Overall Research Themes
The unifying theme of all of my research to date has been ornithology and landscape ecology, but as of late, the most prominent theme of my research has been effects of climate change on avian communities. In the process, I have worked with several large avian monitoring datasets, which have been gathered over decades across the continent. Thus, most of my research has involved broad-scale analyses of long-term data.
I was a postdoctoral-level researcher at the Natural Resources Research Institute (NRRI), which is an institution of the University of Minnesota-Duluth. My subject area title was “Landscape Ecologist,” and I worked on Climatic and Anthropogenic Forcing of Wetland Landscape Connectivity in the Great Plains. Our team was investigating the effects of change on wetlands in the Prairie Pothole Region (PPR) of the central US and southern Canada, in the context of the cascading effects on the organisms that depend on them. We were interested in both climate and land use change in the PPR, as climate change is projected to affect this geographically-diverse region. Similarly, land use change and intensity varies greatly across the latitudinal gradient, which has important implications for future scenarios of both land and climate projections. The U.S. portion of the PPR has experienced a lot of agricultural pressure, which has watershed-level implications in addition to land cover change.
I worked with historic and forecast climate data, land use/land cover (LU/LC) data, and a hydrologic model to investigate and project changes for the PPR. One of my analyses focused on relating hierarchical spatial networks of wetlands in the PPR to mallard (Anas platyrhnychos) distributions, which I presented at the US Regional Association of the International Association for Landscape Ecology (US-IALE). I have since added depth to this analysis by using the National Land Cover Database (NLCD) 2011 and Cropland Data Layer (CDL), as well as extended this analysis to more species of waterfowl, and the manuscript is currently in preparation.
I also worked collaboratively on developing plausible weather scenarios to test the response of WETLANDSCAPE (WLS), a hydrology model for the PPR developed over decades and calibrated by field measurements by co-PI’s and various collaborators on the grant. We used WLS to predict how wetland systems will respond to climate change within the region, including spatially explicit predictions from projections of future precipitation and temperature regimes. We aimed to determine how future extreme weather events could affect the PPR by simulating the response of the complex of wetlands that has been used to calibrate the daily hydrology models. Specifically, we were interested in changes to and the related implications of vegetative cover cycling and wetland stage throughout the spring/summer periods, which are important to breeding biota in the region.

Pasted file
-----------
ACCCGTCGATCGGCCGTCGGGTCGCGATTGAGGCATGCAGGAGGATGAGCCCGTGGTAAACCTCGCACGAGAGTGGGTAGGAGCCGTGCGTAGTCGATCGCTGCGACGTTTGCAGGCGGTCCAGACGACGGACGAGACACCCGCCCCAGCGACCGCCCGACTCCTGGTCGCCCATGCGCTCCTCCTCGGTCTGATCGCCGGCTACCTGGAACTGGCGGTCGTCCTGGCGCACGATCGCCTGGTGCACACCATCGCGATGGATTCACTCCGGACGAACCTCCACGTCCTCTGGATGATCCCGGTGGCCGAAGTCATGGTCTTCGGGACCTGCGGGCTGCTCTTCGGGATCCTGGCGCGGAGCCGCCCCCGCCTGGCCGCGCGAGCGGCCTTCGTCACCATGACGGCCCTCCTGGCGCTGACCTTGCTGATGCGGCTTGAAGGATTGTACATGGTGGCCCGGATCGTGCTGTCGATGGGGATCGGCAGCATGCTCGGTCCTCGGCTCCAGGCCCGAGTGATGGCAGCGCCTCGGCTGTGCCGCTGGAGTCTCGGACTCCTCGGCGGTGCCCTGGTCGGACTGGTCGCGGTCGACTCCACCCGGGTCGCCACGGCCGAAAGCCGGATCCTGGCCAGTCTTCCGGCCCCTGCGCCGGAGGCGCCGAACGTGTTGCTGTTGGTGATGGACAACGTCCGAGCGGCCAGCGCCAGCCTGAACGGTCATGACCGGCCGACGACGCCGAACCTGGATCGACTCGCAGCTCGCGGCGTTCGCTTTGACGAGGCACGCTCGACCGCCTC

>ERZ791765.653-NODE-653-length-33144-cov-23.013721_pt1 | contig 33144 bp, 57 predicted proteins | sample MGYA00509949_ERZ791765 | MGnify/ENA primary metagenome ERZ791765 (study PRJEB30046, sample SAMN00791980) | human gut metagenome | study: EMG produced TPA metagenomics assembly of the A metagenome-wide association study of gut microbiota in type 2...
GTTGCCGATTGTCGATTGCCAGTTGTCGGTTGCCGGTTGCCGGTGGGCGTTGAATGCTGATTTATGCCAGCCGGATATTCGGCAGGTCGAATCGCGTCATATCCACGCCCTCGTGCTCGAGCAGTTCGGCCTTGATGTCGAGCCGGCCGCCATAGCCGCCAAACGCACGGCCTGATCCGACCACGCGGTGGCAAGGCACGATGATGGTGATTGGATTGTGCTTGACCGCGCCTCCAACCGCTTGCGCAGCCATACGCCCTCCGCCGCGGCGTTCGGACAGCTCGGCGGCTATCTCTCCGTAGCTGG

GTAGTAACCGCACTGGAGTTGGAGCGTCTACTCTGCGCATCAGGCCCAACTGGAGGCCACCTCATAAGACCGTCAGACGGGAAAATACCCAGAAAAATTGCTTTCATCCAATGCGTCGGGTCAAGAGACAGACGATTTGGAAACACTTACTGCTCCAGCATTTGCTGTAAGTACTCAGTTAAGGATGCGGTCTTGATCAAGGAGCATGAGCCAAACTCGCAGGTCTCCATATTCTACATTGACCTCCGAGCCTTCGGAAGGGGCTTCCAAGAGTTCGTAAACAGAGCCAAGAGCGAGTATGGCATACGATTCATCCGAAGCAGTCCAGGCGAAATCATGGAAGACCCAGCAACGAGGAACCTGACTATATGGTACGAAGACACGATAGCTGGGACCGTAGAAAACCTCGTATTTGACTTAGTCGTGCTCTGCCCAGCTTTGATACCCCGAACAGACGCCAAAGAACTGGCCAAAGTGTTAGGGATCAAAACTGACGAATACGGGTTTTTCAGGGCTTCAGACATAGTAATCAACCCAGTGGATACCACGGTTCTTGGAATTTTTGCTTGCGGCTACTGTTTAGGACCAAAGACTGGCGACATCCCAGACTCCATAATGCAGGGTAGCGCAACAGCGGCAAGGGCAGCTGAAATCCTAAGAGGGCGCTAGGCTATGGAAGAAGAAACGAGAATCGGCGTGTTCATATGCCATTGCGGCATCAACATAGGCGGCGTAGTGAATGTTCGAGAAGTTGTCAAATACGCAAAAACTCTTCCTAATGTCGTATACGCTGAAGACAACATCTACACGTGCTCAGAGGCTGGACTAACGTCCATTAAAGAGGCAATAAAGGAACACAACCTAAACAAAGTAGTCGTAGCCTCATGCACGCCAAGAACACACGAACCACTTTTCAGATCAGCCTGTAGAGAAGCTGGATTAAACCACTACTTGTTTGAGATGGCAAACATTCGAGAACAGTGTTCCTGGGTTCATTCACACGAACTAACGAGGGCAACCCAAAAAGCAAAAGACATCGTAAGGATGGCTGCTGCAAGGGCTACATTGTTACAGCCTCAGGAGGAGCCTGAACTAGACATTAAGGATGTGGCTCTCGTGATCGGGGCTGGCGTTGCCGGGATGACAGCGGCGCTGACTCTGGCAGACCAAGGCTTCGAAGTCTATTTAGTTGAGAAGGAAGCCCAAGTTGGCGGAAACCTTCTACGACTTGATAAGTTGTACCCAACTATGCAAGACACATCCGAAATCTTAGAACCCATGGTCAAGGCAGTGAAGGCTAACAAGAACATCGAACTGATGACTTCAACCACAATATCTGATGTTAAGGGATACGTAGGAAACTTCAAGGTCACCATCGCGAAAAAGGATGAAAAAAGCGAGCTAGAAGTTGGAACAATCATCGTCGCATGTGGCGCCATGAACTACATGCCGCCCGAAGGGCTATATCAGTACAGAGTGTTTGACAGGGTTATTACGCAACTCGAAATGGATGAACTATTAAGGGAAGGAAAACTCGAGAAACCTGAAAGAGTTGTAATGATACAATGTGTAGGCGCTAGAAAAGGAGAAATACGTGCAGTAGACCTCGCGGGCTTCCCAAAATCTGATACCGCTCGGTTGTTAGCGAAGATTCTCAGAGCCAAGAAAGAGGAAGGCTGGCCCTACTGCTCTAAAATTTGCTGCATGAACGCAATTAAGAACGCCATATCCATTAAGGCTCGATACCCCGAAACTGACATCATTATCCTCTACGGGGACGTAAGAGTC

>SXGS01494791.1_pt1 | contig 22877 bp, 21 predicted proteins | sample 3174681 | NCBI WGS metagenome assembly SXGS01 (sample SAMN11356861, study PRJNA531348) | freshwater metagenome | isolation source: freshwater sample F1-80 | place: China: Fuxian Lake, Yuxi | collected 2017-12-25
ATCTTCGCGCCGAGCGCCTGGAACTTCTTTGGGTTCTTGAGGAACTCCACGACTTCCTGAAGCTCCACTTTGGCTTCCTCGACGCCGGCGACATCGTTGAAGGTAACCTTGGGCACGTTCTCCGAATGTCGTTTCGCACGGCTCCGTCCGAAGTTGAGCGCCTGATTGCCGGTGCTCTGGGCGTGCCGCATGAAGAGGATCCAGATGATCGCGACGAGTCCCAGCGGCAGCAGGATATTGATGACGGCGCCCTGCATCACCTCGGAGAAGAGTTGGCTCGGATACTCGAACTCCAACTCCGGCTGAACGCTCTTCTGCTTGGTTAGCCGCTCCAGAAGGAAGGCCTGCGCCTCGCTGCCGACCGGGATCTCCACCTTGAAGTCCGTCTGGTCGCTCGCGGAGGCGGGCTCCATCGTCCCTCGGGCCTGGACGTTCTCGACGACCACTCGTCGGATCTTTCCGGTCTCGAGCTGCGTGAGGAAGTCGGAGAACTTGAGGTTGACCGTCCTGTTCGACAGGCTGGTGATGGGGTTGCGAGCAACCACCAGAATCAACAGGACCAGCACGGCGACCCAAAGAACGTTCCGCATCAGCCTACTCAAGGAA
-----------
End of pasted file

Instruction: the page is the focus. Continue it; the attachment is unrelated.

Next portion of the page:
I conducted research on avian communities of golf courses of the Beaufort County, SC sea island complex, where golf courses are a predominant land cover class (i.e. there were > 50 18-hole golf courses in the coastal zone of the county alone). My field work involved point counts and nest searching targeting painted buntings (Passerina ciris). We were interested in how landscape composition and configuration affected avian community metrics, with potential guidance for golf course development and management of out-of-play areas on a given course (J. Gorzo, 2012).
My MS work at Clemson is available online:
Gorzo, Jessica, “Avian Communities and Landscape Characteristics of Golf Courses Within the Beaufort County Sea Island Complex” (2012). All Theses.Paper 1314.
My dissertation was funded by the NASA Biodiversity Program via the Climate and Biological Response funding opportunity (NNH10ZDA001N-BIOCLIM). The grant I worked under was entitled “Effects of Extreme Climate Events on Avian Demographics: The Role of Refugia in Mitigating Climate Change,” and my co-advisers were co-PI’s. My dissertation broadly investigated the response of birds to climate variability in within the coterminous U.S., utilizing Breeding Bird Survey (BBS) data. I focused on the U.S. central grasslands bird community because of the dependence of indwelling organisms on a strongly climate- and weather-driven ecosystem. My second chapter is in prep. for re-submission and my third chapter is being merged with one of the analyses I’m working on for my current postdoc position. My current research is strongly related to my third dissertation chapter, which investigated the relationship between weather and land cover co-variates to waterfowl populations in the North American Prairie Pothole Region (PPR).
Here’s my dissertation:
Gorzo, Jessica Marie, dissertant. Avian Response to Weather in the Central U.S. Grasslands. [Madison, Wis.] :[University of Wisconsin–Madison], 2016. Print.
Of that dissertation, my 1st chapter is published:
Jessica M. Gorzo, Anna M. Pidgeon, Wayne E. Thogmartin, Andrew J. Allstadt, Volker C. Radeloff, Patricia J. Heglund, and Stephen J. Vavrus (2016) Using the North American Breeding Bird Survey to assess broad-scale response of the continent’s most imperiled avian community, grassland birds, to weather variability. The Condor: August 2016, Vol. 118, No. 3, pp. 502-512. (Open Access)
- Editor’s Pick (Summer 2016)
- Press Release: “Changing weather patterns threaten grassland sparrows”
- Science Daily
- Birding Wire
…and the rest is to come!